We asked author, Randa Abdel-Fattah to tell us a little about how her timely YA novel, When Michael Met Mina developed. Her answer is of course, gracious and thoughtful. The book explores topics not only of interest to Australian young people, but also to many others across the globe.
How does racism affect people’s everyday lives? How does it affect the victims– and the racists, too? Just over three and a half years’ ago I quit law and started a PhD to explore just that question. I wanted to unpack racism, specifically Islamophobia, from the point of view of its perpetrators. While I was conducting my fieldwork, interviewing people, attending anti-Islam and anti-refugee rallies (challenging ugh stuff), a character popped into my head. Well, two to be precise. One was a young Afghan refugee. A ‘boat person’ we see maligned and stigmatized by both sides of politics. Bright, fierce, courageous, scarred, she wouldn’t budge from my head. I thought about what it would mean for this young girl to have fled Afghanistan, grow up in Western Sydney, only for me to then throw her into a private school in the lower north shore of Sydney. I called her Mina.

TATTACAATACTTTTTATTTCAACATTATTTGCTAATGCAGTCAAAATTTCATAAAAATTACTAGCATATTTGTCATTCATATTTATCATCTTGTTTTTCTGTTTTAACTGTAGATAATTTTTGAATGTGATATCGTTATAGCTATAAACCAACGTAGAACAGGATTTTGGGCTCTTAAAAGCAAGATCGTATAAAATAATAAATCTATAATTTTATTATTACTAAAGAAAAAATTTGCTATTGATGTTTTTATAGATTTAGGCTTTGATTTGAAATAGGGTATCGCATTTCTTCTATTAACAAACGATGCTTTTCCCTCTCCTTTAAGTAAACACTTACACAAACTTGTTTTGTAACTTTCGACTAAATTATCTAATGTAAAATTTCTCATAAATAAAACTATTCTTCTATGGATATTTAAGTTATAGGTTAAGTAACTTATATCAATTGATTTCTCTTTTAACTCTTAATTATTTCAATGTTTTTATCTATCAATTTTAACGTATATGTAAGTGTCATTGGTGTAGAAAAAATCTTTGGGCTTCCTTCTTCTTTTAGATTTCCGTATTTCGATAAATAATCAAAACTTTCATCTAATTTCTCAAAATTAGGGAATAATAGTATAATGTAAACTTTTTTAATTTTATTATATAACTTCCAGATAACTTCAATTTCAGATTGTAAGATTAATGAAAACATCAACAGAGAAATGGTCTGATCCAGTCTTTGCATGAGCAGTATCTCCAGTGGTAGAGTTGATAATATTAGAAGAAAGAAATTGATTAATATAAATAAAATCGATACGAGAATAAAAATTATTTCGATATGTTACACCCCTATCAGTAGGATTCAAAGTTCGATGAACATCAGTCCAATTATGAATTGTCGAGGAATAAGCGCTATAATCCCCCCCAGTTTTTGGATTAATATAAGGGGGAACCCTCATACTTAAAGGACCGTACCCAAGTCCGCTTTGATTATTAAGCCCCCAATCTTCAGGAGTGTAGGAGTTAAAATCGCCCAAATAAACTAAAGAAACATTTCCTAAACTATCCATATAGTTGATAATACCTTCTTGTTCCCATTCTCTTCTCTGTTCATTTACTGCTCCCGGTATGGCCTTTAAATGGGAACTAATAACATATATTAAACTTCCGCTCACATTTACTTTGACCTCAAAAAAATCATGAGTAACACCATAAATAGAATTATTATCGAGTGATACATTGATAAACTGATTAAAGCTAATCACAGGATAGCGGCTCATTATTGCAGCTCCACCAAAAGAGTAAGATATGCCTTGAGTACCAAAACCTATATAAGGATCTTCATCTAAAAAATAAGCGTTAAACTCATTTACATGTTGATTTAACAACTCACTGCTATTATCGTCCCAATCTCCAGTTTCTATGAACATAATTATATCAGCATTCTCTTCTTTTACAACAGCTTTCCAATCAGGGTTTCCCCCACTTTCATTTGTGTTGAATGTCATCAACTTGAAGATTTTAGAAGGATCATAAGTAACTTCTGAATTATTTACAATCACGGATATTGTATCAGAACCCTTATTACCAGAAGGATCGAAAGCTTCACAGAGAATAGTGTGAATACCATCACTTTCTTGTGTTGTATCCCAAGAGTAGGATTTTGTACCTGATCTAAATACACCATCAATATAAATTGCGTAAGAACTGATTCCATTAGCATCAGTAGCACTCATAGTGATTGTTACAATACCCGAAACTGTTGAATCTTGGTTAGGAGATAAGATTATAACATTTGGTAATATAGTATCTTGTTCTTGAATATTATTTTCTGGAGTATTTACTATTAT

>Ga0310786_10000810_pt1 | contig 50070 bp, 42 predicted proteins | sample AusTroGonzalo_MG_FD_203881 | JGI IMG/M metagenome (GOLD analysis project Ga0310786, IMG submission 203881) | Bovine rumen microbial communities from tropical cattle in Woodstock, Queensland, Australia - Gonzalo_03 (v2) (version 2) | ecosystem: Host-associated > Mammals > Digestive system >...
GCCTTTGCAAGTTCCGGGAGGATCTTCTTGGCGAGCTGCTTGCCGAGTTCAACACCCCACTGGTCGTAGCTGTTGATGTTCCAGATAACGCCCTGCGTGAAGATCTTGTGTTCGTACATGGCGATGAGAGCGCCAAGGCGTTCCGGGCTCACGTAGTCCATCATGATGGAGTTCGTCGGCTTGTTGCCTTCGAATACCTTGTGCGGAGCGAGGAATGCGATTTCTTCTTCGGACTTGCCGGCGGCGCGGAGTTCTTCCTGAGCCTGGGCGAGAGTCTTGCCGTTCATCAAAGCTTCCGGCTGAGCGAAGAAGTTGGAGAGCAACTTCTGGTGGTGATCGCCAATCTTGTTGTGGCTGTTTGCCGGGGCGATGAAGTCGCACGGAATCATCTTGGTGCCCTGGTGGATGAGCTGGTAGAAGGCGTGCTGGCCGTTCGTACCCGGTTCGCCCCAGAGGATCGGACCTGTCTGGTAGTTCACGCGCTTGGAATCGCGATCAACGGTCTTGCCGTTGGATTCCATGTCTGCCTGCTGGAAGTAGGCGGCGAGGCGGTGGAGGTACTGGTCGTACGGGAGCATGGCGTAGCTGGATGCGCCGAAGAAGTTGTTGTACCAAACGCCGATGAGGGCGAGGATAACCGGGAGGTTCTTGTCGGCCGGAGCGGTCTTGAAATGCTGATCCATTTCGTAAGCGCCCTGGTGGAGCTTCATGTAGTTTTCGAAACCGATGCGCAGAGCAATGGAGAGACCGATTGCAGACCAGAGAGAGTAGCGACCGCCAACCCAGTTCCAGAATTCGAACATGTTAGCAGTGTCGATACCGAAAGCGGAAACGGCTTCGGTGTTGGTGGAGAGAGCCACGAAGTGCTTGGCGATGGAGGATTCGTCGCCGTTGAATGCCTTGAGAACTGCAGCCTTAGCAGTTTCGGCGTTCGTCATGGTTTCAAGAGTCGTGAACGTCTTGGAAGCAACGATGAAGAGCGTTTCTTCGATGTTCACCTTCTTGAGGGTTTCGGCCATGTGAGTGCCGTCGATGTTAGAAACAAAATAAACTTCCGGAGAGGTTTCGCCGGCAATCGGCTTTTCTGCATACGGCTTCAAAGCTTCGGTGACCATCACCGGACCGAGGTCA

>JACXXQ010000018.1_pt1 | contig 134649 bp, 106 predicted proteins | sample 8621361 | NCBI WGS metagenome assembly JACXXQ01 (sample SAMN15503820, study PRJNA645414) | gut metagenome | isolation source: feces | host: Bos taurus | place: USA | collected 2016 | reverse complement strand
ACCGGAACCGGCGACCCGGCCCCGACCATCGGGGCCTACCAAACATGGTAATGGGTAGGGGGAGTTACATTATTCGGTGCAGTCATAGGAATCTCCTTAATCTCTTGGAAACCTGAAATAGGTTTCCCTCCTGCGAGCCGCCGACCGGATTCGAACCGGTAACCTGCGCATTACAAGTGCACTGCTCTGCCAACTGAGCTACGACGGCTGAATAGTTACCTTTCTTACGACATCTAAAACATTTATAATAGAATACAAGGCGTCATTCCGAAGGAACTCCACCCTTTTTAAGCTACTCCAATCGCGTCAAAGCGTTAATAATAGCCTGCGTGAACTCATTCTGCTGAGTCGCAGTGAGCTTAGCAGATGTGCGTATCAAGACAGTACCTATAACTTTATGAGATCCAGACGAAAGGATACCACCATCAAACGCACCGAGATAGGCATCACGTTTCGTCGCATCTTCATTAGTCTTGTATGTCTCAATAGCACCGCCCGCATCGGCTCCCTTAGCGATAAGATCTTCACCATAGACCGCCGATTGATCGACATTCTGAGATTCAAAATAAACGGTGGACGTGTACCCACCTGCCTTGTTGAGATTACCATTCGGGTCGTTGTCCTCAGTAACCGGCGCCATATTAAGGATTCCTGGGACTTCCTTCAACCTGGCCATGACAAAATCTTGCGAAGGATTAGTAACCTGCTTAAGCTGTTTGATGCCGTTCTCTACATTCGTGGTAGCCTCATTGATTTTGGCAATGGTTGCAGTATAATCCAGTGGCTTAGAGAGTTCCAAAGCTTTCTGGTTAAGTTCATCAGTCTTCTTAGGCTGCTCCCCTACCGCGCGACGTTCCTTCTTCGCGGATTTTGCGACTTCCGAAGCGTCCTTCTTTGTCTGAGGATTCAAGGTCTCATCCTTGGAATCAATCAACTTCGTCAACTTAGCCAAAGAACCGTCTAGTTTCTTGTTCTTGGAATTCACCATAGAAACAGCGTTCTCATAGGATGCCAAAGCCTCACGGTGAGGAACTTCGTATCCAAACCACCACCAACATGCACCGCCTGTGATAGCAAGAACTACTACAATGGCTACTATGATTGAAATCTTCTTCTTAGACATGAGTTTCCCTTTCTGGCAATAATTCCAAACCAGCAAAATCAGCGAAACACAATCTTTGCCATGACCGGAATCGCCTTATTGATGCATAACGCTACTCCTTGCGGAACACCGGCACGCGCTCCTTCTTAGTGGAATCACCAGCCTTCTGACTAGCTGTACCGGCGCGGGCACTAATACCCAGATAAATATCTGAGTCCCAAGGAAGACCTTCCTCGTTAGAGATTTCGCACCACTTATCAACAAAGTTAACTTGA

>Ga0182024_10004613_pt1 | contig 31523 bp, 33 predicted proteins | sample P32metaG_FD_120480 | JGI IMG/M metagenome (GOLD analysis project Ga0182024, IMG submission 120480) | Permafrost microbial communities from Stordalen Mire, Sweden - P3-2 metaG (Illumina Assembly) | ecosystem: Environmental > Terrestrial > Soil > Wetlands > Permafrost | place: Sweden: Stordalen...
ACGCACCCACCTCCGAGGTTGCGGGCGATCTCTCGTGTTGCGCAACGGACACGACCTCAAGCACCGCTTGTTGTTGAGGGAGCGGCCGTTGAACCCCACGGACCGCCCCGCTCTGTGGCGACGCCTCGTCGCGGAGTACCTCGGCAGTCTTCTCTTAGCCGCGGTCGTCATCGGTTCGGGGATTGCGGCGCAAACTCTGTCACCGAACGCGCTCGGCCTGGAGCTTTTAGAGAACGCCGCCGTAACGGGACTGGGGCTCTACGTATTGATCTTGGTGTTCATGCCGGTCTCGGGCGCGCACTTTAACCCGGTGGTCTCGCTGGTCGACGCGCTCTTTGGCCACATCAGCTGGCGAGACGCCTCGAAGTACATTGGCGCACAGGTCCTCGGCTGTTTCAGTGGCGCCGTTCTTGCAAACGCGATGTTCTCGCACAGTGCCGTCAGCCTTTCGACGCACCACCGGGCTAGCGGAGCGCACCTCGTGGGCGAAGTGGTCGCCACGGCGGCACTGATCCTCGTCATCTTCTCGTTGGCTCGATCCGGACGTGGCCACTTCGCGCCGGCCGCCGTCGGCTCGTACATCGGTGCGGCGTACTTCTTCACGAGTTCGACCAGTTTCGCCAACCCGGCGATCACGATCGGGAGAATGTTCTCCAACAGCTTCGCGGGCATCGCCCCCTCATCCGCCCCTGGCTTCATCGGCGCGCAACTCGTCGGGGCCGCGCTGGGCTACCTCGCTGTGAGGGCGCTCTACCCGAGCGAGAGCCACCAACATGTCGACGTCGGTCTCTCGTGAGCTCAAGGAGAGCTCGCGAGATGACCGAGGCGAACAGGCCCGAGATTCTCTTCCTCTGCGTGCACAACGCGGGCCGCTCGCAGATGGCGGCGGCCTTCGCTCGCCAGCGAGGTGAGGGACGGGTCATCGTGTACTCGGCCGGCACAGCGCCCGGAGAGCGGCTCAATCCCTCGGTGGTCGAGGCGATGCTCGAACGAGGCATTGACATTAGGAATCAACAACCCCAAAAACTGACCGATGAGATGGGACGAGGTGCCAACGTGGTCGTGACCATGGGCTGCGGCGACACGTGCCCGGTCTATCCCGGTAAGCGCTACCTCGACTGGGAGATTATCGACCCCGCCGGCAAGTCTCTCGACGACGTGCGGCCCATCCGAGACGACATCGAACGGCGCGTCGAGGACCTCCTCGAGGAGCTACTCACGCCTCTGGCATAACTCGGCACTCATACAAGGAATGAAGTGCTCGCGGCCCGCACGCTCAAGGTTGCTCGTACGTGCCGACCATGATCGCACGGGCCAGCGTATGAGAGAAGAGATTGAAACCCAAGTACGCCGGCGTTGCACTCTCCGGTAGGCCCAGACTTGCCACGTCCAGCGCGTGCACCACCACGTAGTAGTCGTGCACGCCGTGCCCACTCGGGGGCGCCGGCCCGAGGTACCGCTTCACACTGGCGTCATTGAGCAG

The other person who popped into my head at one of the rallies I was attending was a boy called Michael. As I interviewed people about their ‘fears of being swamped by boats’, about the ‘Islamisation of Australia’, about the so-called ‘clash of civilisations’, I wondered what it would mean to be a teenager growing up in a family peddling such racism and paranoia. How do you ‘unlearn’ racism? How do you find the courage to question your parents’ beliefs? How do you accept responsibility for learning about the world on your own terms? That’s when I decided to write a story that took these two characters, Michael and Mina, and threw them at each other. As I was writing the book I was also writing my PhD thesis. On the one hand, I was exploring the ‘academic’ and theoretical. On the other, I was bringing characters to life who would allow me to experiment with the lived reality of these theories. It was an incredibly exciting, challenging and cathartic experience. I cared deeply about my characters because I felt so much was at stake. So much of their trauma, angst and battles were unfolding in the political and public space as I wrote. Sometimes I would write a scene and within days or weeks the scene would become reality: an incident of abuse, asylum seekers being caught working and returned to detention and so on. Whenever that happened, I felt raw, as though I couldn’t control the line between reality and fiction. But ultimately, with a young adult book, the thing that keeps you going is hope. Incredible, passionate, joyous hope. And that is what makes every moment of despair pale into insignificance. I have complete faith and trust that younger generations will rise up against racism and hate.